My little brother gathered up his things, jeans, flannel shirts, sweatshirt at 4:30. Hat, scarf, gloves, current favorite toy, Transformer or remote control car or video game or Walkman, all haphazardly shoved into his duffel bag. By 5:00, he was always completely ready to go. His father was to pick him up at 6:00…it was his weekend.
He barely ate dinner on those nights, he was too excited. He was so quiet, playing in his mind the weekend ahead. He had been thinking about it all day. He would have two nights and two days until his father would bring him back home.
I remember how he sat at the dining room table, his feet not quite reaching the floor.
His dirty sneakers, worn, the white rubber trim flapping as he swung his antsy legs. Purchased too big to last just a bit longer, but worn before he even grew into them. Laces pulled tight, double knotted.
And he waited, focusing on his black digital watch as the minutes crept by.
He would alternately stare out the window, waiting to see his father’s headlights as he turned off the road and drove up the driveway, and put his head down on the table, intently listening for the sounds of his father’s tires as they crunched down the gravel driveway.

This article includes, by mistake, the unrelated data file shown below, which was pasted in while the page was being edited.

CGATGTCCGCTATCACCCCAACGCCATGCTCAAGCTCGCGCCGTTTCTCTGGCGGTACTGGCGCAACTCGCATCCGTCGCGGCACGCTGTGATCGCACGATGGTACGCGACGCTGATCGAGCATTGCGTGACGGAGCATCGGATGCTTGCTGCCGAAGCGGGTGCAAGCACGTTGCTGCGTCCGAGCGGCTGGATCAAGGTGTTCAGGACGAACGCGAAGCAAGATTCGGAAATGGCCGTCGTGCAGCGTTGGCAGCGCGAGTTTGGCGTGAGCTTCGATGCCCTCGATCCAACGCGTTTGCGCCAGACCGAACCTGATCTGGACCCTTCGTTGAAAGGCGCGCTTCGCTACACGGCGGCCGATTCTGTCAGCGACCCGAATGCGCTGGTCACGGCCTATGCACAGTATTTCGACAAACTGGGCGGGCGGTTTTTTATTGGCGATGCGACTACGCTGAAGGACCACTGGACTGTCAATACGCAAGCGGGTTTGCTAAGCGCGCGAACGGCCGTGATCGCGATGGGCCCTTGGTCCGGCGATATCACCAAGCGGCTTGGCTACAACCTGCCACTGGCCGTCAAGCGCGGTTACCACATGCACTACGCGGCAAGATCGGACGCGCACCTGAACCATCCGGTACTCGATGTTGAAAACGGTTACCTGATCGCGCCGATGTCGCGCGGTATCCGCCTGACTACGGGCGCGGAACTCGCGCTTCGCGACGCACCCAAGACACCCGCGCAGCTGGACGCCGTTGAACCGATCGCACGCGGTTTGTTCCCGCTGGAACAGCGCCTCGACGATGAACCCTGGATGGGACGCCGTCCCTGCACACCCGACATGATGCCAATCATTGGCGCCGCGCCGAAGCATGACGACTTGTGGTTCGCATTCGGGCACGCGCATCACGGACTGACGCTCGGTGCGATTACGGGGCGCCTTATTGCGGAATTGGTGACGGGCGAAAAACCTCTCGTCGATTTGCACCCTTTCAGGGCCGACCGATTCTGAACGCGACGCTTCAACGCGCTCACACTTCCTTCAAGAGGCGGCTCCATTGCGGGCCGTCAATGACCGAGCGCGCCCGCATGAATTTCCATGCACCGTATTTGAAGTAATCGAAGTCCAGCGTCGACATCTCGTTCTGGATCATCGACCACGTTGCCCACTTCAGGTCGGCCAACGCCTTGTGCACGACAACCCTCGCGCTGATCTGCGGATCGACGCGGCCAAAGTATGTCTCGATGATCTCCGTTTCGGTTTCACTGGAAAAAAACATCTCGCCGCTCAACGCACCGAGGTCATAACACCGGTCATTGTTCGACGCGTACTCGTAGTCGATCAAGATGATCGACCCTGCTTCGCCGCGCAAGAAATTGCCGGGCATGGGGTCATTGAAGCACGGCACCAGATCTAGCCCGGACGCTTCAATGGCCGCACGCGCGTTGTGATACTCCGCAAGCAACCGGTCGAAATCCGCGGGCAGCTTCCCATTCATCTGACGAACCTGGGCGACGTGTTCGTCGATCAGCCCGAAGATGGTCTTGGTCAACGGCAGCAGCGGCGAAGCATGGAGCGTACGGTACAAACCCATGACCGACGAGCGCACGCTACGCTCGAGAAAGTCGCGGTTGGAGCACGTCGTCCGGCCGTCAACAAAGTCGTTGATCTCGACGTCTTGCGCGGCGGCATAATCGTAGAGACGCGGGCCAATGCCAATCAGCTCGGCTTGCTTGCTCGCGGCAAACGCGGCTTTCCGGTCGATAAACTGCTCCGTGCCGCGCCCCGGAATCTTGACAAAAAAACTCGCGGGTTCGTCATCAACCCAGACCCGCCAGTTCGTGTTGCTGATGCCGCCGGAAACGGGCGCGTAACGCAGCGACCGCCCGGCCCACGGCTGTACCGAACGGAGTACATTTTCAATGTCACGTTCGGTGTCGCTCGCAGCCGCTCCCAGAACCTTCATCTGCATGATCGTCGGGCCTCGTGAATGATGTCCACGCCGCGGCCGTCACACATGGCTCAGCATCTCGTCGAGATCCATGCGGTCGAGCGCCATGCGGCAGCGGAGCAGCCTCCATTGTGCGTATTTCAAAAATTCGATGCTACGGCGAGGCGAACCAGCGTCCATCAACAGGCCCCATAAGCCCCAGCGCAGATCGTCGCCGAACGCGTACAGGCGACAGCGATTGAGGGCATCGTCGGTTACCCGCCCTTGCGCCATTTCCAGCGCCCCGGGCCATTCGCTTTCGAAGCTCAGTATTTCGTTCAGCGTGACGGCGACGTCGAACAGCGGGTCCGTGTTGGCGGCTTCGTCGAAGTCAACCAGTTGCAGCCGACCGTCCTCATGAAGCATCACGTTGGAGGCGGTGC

At 6:15, my brother would call him. Of course there would be no answer. He would tell himself that his father must be on his way to pick him up.
At 6:30, he would call him again. No answer. Perhaps he was just running late.
Again at 6:45, 7:00, 7:30, 8:00.
Finally he would reach his father, who would act genuinely surprised.
He had forgotten. His weekend? Really? Was my brother sure?
Well, it was so late. Perhaps they could just do it next weekend? No big deal, right? Okay, buddy?
As each weekend slipped away and my brother grew older, his response to his disappointment changed. From tears and anger, to withdrawal and deep pain wearing the cloak of indifference.
And each time his father overlooked him, a piece of my brother’s innocence broke away.
His willingness to believe in others, diminished.
I watched my once-tender and silly brother erode until the day arrived when his father was no longer his hero, until no one really was.
He was left behind, abandoned by his father, who had begun a new life, with new responsibilities and new children to look after.
A disposable boy, my brother.
This post is part of my NaNoWriMo memoir and is in response to both Red Writing Hood prompts at The Red Dress Club.